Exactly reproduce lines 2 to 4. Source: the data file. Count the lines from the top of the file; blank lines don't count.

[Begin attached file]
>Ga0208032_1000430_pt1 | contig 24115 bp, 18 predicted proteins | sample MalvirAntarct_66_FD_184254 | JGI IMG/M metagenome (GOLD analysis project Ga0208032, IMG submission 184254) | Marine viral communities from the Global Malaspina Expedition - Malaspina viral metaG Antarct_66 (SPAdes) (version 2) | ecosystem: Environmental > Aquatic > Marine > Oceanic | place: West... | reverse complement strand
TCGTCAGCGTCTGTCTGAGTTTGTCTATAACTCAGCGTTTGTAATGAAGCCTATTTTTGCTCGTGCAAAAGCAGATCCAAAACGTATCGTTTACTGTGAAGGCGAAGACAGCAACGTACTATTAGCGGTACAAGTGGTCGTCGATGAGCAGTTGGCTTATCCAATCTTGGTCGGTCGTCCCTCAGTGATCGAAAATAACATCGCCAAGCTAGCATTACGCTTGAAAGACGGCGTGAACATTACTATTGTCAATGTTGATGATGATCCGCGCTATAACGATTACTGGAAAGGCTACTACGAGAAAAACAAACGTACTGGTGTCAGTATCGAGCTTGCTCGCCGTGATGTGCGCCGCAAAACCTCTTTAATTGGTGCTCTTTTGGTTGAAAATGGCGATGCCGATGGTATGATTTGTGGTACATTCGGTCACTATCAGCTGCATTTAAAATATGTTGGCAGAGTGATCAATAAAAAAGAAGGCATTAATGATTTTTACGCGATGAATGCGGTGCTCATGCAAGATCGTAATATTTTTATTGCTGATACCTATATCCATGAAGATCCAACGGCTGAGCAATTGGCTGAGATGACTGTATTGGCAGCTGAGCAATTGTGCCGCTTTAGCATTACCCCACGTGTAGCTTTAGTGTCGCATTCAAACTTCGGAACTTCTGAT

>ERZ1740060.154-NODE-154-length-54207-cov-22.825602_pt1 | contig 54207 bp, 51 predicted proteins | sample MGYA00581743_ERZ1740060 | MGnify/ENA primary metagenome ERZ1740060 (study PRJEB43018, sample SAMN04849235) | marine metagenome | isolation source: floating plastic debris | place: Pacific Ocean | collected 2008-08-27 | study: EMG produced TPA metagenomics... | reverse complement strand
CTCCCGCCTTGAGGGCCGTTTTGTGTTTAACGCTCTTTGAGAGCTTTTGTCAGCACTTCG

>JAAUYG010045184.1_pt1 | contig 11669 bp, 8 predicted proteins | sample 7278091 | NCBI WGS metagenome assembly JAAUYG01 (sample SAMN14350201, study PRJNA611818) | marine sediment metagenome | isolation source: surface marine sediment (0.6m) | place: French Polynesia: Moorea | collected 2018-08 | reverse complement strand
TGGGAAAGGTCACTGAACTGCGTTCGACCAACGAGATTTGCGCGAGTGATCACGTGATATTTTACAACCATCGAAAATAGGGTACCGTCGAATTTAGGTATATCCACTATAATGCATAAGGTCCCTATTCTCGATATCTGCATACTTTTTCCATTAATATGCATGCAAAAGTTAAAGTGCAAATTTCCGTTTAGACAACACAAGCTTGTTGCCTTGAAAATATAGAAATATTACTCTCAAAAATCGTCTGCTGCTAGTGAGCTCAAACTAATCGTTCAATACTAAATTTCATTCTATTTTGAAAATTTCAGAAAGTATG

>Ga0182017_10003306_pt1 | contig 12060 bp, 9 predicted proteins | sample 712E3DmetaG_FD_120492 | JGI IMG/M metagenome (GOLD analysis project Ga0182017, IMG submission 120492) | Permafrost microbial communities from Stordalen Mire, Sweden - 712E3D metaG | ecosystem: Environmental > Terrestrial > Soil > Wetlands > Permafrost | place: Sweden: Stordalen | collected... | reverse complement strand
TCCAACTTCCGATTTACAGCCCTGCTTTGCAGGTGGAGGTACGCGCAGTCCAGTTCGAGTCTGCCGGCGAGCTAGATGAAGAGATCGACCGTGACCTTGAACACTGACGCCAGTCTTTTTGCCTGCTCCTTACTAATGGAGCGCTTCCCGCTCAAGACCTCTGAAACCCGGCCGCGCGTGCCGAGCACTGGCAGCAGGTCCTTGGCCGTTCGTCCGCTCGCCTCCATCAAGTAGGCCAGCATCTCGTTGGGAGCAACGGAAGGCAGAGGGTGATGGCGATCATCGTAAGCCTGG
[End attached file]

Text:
TCGTCAGCGTCTGTCTGAGTTTGTCTATAACTCAGCGTTTGTAATGAAGCCTATTTTTGCTCGTGCAAAAGCAGATCCAAAACGTATCGTTTACTGTGAAGGCGAAGACAGCAACGTACTATTAGCGGTACAAGTGGTCGTCGATGAGCAGTTGGCTTATCCAATCTTGGTCGGTCGTCCCTCAGTGATCGAAAATAACATCGCCAAGCTAGCATTACGCTTGAAAGACGGCGTGAACATTACTATTGTCAATGTTGATGATGATCCGCGCTATAACGATTACTGGAAAGGCTACTACGAGAAAAACAAACGTACTGGTGTCAGTATCGAGCTTGCTCGCCGTGATGTGCGCCGCAAAACCTCTTTAATTGGTGCTCTTTTGGTTGAAAATGGCGATGCCGATGGTATGATTTGTGGTACATTCGGTCACTATCAGCTGCATTTAAAATATGTTGGCAGAGTGATCAATAAAAAAGAAGGCATTAATGATTTTTACGCGATGAATGCGGTGCTCATGCAAGATCGTAATATTTTTATTGCTGATACCTATATCCATGAAGATCCAACGGCTGAGCAATTGGCTGAGATGACTGTATTGGCAGCTGAGCAATTGTGCCGCTTTAGCATTACCCCACGTGTAGCTTTAGTGTCGCATTCAAACTTCGGAACTTCTGAT

>ERZ1740060.154-NODE-154-length-54207-cov-22.825602_pt1 | contig 54207 bp, 51 predicted proteins | sample MGYA00581743_ERZ1740060 | MGnify/ENA primary metagenome ERZ1740060 (study PRJEB43018, sample SAMN04849235) | marine metagenome | isolation source: floating plastic debris | place: Pacific Ocean | collected 2008-08-27 | study: EMG produced TPA metagenomics... | reverse complement strand
CTCCCGCCTTGAGGGCCGTTTTGTGTTTAACGCTCTTTGAGAGCTTTTGTCAGCACTTCG